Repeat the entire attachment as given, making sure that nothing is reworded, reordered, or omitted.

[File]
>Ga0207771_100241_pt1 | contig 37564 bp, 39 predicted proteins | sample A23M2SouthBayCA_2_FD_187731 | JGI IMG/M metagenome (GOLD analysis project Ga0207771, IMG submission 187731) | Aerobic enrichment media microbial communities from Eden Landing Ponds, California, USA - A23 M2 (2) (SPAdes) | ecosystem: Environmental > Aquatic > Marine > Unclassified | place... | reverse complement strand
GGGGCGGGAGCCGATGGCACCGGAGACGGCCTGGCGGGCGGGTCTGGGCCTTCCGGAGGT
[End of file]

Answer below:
>Ga0207771_100241_pt1 | contig 37564 bp, 39 predicted proteins | sample A23M2SouthBayCA_2_FD_187731 | JGI IMG/M metagenome (GOLD analysis project Ga0207771, IMG submission 187731) | Aerobic enrichment media microbial communities from Eden Landing Ponds, California, USA - A23 M2 (2) (SPAdes) | ecosystem: Environmental > Aquatic > Marine > Unclassified | place... | reverse complement strand
GGGGCGGGAGCCGATGGCACCGGAGACGGCCTGGCGGGCGGGTCTGGGCCTTCCGGAGGT